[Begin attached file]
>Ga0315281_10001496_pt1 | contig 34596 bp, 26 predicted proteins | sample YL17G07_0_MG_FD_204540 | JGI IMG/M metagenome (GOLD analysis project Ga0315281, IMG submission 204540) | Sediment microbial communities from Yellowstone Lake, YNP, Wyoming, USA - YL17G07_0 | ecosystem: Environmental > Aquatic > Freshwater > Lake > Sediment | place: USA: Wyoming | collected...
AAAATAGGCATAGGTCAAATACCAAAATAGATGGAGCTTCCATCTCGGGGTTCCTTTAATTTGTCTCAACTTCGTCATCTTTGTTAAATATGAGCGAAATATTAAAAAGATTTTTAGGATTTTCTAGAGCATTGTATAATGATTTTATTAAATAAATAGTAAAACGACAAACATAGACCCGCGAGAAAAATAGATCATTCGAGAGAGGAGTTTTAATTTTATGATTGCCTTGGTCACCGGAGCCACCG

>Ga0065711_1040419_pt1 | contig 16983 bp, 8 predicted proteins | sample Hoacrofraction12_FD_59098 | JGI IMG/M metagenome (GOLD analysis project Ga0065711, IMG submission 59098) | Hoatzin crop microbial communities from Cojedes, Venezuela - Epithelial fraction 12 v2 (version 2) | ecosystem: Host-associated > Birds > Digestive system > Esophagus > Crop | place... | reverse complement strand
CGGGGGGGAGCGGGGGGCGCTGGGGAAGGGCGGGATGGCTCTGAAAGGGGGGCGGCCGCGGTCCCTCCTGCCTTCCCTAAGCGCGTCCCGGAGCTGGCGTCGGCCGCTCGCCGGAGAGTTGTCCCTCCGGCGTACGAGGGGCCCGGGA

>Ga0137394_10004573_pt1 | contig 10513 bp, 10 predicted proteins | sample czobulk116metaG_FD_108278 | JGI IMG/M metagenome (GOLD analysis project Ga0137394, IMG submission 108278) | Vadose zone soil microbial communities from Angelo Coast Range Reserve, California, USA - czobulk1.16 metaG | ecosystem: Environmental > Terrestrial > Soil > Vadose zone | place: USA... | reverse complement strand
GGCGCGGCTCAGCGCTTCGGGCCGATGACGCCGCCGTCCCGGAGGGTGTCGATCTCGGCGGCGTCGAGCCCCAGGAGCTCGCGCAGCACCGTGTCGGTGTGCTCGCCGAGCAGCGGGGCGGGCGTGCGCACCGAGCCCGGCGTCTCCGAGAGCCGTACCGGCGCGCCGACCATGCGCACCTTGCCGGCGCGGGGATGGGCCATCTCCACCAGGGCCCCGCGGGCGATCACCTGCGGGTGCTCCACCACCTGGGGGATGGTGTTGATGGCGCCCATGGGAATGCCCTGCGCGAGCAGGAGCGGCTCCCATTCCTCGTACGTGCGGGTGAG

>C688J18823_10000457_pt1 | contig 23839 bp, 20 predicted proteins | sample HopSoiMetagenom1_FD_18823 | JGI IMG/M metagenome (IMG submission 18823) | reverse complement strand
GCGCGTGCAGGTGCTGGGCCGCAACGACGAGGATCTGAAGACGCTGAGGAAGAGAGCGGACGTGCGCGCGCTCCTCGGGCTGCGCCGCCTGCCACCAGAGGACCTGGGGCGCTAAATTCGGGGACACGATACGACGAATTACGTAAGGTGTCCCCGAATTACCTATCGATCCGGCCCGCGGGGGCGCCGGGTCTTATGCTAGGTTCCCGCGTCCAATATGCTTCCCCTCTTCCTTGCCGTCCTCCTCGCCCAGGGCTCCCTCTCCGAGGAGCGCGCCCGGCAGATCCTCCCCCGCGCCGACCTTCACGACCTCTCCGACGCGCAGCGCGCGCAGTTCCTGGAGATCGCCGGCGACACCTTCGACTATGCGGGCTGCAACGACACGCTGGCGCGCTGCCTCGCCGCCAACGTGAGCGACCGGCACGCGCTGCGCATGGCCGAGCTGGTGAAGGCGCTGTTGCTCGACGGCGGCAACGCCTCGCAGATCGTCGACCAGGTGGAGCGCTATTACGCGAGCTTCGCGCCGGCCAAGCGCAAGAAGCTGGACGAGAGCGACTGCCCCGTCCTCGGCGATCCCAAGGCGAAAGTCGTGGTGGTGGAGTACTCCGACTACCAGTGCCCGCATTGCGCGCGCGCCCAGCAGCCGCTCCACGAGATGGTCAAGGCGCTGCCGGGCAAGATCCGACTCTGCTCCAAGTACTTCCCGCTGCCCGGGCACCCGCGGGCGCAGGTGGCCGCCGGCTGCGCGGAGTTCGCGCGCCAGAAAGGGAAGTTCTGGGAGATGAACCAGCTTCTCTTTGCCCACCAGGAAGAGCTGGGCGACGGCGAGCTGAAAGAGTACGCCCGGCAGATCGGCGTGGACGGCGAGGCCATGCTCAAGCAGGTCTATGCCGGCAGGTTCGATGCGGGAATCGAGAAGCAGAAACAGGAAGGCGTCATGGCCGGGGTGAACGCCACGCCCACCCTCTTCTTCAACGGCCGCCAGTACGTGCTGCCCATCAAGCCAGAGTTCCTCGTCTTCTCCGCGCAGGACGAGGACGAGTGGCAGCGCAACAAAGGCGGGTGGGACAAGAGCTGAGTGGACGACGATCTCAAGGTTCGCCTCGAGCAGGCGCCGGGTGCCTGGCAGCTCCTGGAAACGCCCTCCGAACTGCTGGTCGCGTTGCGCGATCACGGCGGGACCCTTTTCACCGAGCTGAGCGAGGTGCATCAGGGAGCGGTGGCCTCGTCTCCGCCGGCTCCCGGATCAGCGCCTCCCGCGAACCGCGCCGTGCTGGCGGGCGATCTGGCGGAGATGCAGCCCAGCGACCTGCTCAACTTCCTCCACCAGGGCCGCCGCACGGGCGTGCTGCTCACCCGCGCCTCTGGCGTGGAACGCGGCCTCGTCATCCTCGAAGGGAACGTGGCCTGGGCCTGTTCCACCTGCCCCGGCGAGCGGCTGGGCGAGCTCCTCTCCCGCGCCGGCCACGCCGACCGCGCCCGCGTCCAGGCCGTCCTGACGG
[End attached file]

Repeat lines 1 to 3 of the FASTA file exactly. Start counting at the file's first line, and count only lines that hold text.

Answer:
>Ga0315281_10001496_pt1 | contig 34596 bp, 26 predicted proteins | sample YL17G07_0_MG_FD_204540 | JGI IMG/M metagenome (GOLD analysis project Ga0315281, IMG submission 204540) | Sediment microbial communities from Yellowstone Lake, YNP, Wyoming, USA - YL17G07_0 | ecosystem: Environmental > Aquatic > Freshwater > Lake > Sediment | place: USA: Wyoming | collected...
AAAATAGGCATAGGTCAAATACCAAAATAGATGGAGCTTCCATCTCGGGGTTCCTTTAATTTGTCTCAACTTCGTCATCTTTGTTAAATATGAGCGAAATATTAAAAAGATTTTTAGGATTTTCTAGAGCATTGTATAATGATTTTATTAAATAAATAGTAAAACGACAAACATAGACCCGCGAGAAAAATAGATCATTCGAGAGAGGAGTTTTAATTTTATGATTGCCTTGGTCACCGGAGCCACCG

>Ga0065711_1040419_pt1 | contig 16983 bp, 8 predicted proteins | sample Hoacrofraction12_FD_59098 | JGI IMG/M metagenome (GOLD analysis project Ga0065711, IMG submission 59098) | Hoatzin crop microbial communities from Cojedes, Venezuela - Epithelial fraction 12 v2 (version 2) | ecosystem: Host-associated > Birds > Digestive system > Esophagus > Crop | place... | reverse complement strand